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June 03, 2012 1:11 PM Massachusetts’s Record

By Matthew Zeitlin

Apparently one of the Sunday morning tiffs that made its way out of This Week’s studios and into mainstream circulation is a dispute between dueling advisers over Romney’s Massachusetts job record. Here’s how the Hill summarizes it:

Fehrnstrom on ABC’s This Week said Romney had achieved a 4.7 percent unemployment rate while governor and would gladly compare his record to Obama’s.

“That’s close to full unemployment. What does that mean? It meant anybody who wanted a job had a pretty good chance of finding one. I have no doubt that President Obama would happily trade his 8.2 percent unemployment rate for Mitt Romney’s 4.7 percent,” he said.

Also appearing on ABC, Obama deputy campaign manager Stephanie Cutter continued those attacks saying that Massachusetts fell to “47th out of 50 in jobs creation” under Romney.

“Wages went down when they were going up in the rest of the country. He left his successor with debt and a deficit, and manufacturing jobs left that state at twice the rate as the rest of the country,” she said.

Cutter said that the state was “36 out of 50 states when Gov. Romney took office, and he was 47th when he left.”

Romney’s campaign however says that the governor managed to lower the unemployment rate from 5.4 percent to 4.7 percent during his tenure.

I think this entire dispute tells us a lot more about Massachusetts and not that much about Mitt Romney. The first important thing is that, besides this muddled jobs record, Massachusetts was and is and a low-unemployment, high-taxes, high services, well educated state. This has little to do with Mitt Romney one way or the other (with the obvious exception of Romneycare, an aspect of his record that he is not exactly eager to point to). But since Massachusetts wasn’t and isn’t a boom-and-bust homebuilding-or-energy state, it will have an unemployment rate that largely mirrors the country’s, except a little smoother and lower.

And so while it is true, in the words of Brooking Gary Bartless, quoted in Politifact, that “total payroll employment growth lagged far behind the experience of the rest of the country,” right now Massachussetts is doing much better than the rest of the country, and both of those phenomena are more or less Romney-independent.

What would be really useful is less parsing of a not-very-conclusive jobs record, and more discussion of the policies that Romney actually wants to pursue.

Comments

  • c u n d gulag on June 03, 2012 2:16 PM:

    If Mitt's record in MA as a Governor, and a "Job Creator," is SOOOOOOOOO GREAT, then why is he barely talking about it?

    If it really was THAT great, why isn't he on every TV and radio station, crowing about his achievements as Governor?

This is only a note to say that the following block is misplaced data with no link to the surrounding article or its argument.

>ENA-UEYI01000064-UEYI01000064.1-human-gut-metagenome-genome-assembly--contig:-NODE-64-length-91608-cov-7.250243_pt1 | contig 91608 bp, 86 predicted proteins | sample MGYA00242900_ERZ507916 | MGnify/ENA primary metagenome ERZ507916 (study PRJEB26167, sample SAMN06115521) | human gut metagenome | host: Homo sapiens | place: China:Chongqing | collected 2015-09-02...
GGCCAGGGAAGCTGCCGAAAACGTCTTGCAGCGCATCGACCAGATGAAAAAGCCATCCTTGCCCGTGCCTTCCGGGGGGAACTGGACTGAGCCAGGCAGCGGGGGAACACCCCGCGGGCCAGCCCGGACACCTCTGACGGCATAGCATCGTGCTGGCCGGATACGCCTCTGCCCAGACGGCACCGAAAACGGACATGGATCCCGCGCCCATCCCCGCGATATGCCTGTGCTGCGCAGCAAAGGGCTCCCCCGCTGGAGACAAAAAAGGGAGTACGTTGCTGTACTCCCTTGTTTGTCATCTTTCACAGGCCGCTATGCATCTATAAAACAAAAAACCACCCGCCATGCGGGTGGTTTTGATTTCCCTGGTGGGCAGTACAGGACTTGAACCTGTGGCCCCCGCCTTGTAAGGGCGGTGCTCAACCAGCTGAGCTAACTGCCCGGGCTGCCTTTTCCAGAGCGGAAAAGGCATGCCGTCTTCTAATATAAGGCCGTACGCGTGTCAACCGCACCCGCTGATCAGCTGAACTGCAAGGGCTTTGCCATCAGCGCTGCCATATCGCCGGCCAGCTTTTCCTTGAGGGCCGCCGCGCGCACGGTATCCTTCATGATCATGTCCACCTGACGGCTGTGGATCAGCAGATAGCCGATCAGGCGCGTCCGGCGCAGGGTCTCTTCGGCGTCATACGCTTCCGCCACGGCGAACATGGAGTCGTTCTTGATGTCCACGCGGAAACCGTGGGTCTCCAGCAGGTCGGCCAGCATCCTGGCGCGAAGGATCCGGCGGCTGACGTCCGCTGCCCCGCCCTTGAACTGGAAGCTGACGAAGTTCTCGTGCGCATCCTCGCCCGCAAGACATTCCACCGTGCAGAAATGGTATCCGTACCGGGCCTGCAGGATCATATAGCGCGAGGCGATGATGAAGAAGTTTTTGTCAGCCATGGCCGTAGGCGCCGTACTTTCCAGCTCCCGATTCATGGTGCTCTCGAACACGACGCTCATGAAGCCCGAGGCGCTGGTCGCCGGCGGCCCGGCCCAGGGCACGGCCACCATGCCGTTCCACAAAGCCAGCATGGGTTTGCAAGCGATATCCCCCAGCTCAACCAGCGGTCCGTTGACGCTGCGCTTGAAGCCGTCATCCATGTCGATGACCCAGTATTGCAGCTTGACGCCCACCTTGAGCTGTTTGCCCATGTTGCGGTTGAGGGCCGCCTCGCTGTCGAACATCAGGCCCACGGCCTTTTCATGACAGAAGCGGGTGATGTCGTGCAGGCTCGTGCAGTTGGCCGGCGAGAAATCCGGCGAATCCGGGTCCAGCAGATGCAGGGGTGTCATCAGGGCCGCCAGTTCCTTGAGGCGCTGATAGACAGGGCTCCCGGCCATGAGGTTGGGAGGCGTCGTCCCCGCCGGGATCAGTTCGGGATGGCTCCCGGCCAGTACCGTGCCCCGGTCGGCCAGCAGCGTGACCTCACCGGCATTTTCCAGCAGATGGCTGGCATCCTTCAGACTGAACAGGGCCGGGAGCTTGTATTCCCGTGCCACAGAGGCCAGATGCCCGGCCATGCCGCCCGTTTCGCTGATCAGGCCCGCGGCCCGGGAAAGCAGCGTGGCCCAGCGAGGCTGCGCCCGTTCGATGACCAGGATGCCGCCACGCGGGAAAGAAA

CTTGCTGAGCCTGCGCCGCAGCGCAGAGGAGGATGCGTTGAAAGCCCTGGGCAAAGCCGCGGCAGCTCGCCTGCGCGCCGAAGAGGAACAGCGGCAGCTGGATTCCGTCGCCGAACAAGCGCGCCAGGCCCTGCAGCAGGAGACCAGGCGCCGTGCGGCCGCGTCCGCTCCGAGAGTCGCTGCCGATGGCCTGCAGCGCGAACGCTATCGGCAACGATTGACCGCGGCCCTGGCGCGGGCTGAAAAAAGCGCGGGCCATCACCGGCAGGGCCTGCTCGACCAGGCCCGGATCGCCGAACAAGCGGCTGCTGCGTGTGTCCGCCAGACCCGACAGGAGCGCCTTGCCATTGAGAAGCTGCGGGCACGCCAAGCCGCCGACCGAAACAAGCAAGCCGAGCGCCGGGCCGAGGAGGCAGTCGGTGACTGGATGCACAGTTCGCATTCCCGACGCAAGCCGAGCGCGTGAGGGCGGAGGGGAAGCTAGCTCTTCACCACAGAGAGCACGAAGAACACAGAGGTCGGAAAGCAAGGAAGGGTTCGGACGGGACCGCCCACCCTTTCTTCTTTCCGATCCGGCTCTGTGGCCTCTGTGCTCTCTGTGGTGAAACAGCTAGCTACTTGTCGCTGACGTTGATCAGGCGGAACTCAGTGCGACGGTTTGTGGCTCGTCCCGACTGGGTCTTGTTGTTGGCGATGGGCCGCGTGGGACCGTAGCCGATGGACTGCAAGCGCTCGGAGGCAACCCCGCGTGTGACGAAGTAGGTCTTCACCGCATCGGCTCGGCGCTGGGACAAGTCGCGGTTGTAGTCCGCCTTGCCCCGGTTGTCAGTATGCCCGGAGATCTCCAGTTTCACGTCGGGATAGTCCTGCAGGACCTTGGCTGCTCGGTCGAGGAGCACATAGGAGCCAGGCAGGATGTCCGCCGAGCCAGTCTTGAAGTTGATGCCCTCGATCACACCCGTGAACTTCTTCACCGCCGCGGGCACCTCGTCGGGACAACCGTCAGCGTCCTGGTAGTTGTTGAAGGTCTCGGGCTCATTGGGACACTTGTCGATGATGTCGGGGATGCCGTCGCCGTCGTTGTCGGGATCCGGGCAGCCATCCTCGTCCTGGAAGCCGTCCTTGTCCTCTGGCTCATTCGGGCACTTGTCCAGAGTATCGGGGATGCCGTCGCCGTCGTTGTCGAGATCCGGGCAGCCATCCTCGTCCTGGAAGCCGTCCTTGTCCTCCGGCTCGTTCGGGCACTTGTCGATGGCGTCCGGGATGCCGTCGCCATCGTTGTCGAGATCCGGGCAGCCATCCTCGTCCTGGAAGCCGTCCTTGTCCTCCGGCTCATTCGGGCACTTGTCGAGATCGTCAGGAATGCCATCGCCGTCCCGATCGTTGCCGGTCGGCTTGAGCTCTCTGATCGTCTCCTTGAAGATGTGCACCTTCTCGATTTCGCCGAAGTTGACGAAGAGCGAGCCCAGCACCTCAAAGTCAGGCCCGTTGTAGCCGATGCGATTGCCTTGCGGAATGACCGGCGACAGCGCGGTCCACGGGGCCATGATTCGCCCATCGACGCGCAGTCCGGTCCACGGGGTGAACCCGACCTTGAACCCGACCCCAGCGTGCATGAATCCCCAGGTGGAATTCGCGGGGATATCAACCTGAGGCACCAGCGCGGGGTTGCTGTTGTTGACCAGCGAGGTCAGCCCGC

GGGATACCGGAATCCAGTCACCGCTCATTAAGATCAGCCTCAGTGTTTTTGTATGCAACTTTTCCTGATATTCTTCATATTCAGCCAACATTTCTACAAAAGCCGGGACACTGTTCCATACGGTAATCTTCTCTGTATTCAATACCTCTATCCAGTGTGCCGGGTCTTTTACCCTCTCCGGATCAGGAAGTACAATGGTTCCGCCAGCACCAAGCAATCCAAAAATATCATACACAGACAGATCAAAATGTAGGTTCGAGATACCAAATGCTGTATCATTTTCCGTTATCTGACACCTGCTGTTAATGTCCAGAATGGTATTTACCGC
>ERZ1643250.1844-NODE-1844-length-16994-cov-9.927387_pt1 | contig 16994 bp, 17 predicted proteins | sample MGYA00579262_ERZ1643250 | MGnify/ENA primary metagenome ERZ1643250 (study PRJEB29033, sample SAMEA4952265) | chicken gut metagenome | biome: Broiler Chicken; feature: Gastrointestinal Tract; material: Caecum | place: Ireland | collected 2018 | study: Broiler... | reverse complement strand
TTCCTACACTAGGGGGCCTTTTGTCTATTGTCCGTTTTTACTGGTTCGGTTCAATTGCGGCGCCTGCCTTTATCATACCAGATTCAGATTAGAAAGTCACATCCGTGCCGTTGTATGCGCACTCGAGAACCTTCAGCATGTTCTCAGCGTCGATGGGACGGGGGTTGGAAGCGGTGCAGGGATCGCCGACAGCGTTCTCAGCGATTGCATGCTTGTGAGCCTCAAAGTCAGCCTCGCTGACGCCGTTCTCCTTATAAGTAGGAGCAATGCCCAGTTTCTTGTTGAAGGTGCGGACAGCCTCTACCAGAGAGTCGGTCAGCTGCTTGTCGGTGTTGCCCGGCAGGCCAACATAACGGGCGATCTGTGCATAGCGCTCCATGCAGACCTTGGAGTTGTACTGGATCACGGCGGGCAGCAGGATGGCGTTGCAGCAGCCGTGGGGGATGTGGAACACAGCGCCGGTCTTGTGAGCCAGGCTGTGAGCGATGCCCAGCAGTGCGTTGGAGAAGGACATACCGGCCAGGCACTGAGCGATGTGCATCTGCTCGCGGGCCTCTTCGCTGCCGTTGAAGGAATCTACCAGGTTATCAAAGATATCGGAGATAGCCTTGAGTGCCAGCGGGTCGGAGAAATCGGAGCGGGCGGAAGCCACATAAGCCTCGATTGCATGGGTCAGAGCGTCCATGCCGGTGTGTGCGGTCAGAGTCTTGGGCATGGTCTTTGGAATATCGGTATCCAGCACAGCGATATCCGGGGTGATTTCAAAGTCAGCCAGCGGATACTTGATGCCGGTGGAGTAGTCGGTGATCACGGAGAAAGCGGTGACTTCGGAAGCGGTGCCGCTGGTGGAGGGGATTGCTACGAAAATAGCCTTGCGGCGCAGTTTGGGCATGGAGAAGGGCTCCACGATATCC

And then, if his record was SOOOOOOOO Great, why didn't he run for reelection in 2006, and instead decided to 'cut-and-run,' and go run for President in 2008?
    Hmmmmmmmmmm?

    The only difference between him and Sarah Palin, is that at least, though he wasn't around or doing much for the last two years, is that HE at least stayed around the whole 4 years.

    Mitt ain't got nothin'!
    Except attacks.

    The MSM is left to fill-in the blanks to make this a real horse race.
    And boy, the MSM is working overtime, trying to make Mitt look like something he isn't - a "Centrist" masquerading as a hard-core rightie to appeal to the base.
    He's a rich, spoiled, entitled, man, who'll do and say ANYTHING to get elected.
    And will say and do ANYTHING to get reelected.
    HE, Mitt, will be the most conservative, and worst, President, ever.
    EVER!
    All to get reelected to have the only thing he ever wanted in his miserable like besides money - POWER!

  • c u n d gulag on June 03, 2012 2:21 PM:

    Oh, and Mitt's running AWAY from the only real achievement he ever accomplished as Governor of MA - HEALTH CARE!!!

    Much to Mitt's chagrin, Obama's ACA plan was based on Mitt's.

    And Mitt's team doesn't want any Kevin Bacon 'degree's of separation' between him and Obama.
    Especially since it ain't exactly 'six degree's of separation" - and more line ONE!

  • majun on June 03, 2012 3:10 PM:

    The big problem here is that Massachusetts, like some other of the high tax, high services states that invest heavily in education is doing better overall than the low tax, no services states, and nobody wants to talk about that. If they do bring it up the Republicans start screaming about California, the liberal dream state. Of course the conveniently forget Proposition 13 that shackled local governments in terms of raising revenues over a generation ago, as though today's fiscal problems have nothing to do with that monstrosity. But the facts are that states that tend to be thought of as blue states (California being one of a few exceptions) have generally tended to do better in this recession than the states that have been forcing austerity down the throats of the people.